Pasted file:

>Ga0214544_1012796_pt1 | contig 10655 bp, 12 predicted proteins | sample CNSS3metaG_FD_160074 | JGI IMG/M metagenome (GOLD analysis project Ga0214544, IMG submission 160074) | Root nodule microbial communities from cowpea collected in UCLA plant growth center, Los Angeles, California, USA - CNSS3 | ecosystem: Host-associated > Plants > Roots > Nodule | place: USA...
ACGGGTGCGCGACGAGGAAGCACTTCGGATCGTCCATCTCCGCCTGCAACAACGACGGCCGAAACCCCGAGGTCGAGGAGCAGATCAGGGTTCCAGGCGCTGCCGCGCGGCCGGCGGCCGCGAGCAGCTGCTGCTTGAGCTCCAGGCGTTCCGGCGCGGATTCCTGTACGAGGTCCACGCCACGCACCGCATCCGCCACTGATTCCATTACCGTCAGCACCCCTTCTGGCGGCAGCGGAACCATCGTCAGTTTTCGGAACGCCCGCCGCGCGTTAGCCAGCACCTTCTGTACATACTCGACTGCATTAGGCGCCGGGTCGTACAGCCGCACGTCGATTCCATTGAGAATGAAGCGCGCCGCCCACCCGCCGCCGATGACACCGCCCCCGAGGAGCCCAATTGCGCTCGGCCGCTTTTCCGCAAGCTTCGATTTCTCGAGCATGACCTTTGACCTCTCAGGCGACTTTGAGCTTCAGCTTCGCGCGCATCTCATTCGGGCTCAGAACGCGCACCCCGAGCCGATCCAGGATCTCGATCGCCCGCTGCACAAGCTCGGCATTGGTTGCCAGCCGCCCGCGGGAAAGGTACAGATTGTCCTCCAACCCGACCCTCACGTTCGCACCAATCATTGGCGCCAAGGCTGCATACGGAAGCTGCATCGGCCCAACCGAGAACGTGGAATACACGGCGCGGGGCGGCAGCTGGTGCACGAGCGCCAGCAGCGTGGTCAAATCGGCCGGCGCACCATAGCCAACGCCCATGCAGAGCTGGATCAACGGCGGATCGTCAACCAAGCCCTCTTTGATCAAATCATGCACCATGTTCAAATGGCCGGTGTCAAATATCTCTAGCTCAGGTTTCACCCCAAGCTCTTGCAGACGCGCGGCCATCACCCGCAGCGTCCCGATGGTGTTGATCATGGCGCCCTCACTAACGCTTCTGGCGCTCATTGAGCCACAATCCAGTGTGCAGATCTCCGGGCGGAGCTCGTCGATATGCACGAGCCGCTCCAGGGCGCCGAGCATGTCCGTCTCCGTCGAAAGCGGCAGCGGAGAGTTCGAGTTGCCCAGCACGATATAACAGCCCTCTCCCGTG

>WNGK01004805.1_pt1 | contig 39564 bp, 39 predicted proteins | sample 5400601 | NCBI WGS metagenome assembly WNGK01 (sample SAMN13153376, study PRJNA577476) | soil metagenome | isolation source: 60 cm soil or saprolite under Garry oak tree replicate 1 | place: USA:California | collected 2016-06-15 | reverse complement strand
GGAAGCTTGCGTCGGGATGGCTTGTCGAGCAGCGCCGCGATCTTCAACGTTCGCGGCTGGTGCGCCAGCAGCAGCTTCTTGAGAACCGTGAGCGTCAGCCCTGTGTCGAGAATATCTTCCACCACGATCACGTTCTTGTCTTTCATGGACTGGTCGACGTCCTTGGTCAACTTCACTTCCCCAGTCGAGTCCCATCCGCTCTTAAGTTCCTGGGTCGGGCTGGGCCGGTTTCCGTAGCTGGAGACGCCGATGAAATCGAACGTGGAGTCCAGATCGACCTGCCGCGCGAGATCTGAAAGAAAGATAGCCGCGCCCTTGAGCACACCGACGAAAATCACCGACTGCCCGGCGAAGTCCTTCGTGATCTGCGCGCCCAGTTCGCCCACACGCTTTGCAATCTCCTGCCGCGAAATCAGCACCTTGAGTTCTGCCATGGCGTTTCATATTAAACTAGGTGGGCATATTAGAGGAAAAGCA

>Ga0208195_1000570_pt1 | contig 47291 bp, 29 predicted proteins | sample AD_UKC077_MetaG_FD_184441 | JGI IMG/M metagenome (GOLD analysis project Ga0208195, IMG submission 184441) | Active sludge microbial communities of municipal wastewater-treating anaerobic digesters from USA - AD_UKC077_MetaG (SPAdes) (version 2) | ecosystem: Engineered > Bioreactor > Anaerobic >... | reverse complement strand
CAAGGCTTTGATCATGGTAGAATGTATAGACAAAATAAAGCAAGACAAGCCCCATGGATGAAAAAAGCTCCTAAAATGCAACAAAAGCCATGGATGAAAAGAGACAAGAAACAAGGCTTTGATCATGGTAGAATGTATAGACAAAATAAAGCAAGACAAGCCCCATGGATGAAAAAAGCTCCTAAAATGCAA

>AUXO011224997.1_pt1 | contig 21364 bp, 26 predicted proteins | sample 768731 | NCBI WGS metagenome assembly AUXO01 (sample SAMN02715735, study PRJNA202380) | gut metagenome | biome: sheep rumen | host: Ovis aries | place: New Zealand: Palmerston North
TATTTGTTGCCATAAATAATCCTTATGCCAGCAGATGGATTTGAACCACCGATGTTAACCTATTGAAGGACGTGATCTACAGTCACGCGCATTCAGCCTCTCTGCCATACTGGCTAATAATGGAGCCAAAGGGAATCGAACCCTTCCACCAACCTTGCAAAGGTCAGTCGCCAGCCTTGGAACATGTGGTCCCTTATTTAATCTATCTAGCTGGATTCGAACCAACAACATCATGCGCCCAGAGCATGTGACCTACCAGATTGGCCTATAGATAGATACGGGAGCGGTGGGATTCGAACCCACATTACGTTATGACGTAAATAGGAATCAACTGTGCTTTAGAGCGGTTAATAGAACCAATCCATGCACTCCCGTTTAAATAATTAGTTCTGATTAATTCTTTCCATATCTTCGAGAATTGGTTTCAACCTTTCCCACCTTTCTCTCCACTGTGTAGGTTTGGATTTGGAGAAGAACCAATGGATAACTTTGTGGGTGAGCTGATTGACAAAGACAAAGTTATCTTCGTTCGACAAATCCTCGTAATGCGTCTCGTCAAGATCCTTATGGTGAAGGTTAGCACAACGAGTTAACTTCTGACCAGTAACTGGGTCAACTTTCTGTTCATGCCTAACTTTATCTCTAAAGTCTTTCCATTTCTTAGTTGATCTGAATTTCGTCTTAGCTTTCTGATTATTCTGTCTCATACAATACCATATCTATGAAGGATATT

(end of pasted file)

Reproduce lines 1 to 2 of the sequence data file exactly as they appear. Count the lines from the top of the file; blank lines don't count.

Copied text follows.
>Ga0214544_1012796_pt1 | contig 10655 bp, 12 predicted proteins | sample CNSS3metaG_FD_160074 | JGI IMG/M metagenome (GOLD analysis project Ga0214544, IMG submission 160074) | Root nodule microbial communities from cowpea collected in UCLA plant growth center, Los Angeles, California, USA - CNSS3 | ecosystem: Host-associated > Plants > Roots > Nodule | place: USA...
ACGGGTGCGCGACGAGGAAGCACTTCGGATCGTCCATCTCCGCCTGCAACAACGACGGCCGAAACCCCGAGGTCGAGGAGCAGATCAGGGTTCCAGGCGCTGCCGCGCGGCCGGCGGCCGCGAGCAGCTGCTGCTTGAGCTCCAGGCGTTCCGGCGCGGATTCCTGTACGAGGTCCACGCCACGCACCGCATCCGCCACTGATTCCATTACCGTCAGCACCCCTTCTGGCGGCAGCGGAACCATCGTCAGTTTTCGGAACGCCCGCCGCGCGTTAGCCAGCACCTTCTGTACATACTCGACTGCATTAGGCGCCGGGTCGTACAGCCGCACGTCGATTCCATTGAGAATGAAGCGCGCCGCCCACCCGCCGCCGATGACACCGCCCCCGAGGAGCCCAATTGCGCTCGGCCGCTTTTCCGCAAGCTTCGATTTCTCGAGCATGACCTTTGACCTCTCAGGCGACTTTGAGCTTCAGCTTCGCGCGCATCTCATTCGGGCTCAGAACGCGCACCCCGAGCCGATCCAGGATCTCGATCGCCCGCTGCACAAGCTCGGCATTGGTTGCCAGCCGCCCGCGGGAAAGGTACAGATTGTCCTCCAACCCGACCCTCACGTTCGCACCAATCATTGGCGCCAAGGCTGCATACGGAAGCTGCATCGGCCCAACCGAGAACGTGGAATACACGGCGCGGGGCGGCAGCTGGTGCACGAGCGCCAGCAGCGTGGTCAAATCGGCCGGCGCACCATAGCCAACGCCCATGCAGAGCTGGATCAACGGCGGATCGTCAACCAAGCCCTCTTTGATCAAATCATGCACCATGTTCAAATGGCCGGTGTCAAATATCTCTAGCTCAGGTTTCACCCCAAGCTCTTGCAGACGCGCGGCCATCACCCGCAGCGTCCCGATGGTGTTGATCATGGCGCCCTCACTAACGCTTCTGGCGCTCATTGAGCCACAATCCAGTGTGCAGATCTCCGGGCGGAGCTCGTCGATATGCACGAGCCGCTCCAGGGCGCCGAGCATGTCCGTCTCCGTCGAAAGCGGCAGCGGAGAGTTCGAGTTGCCCAGCACGATATAACAGCCCTCTCCCGTG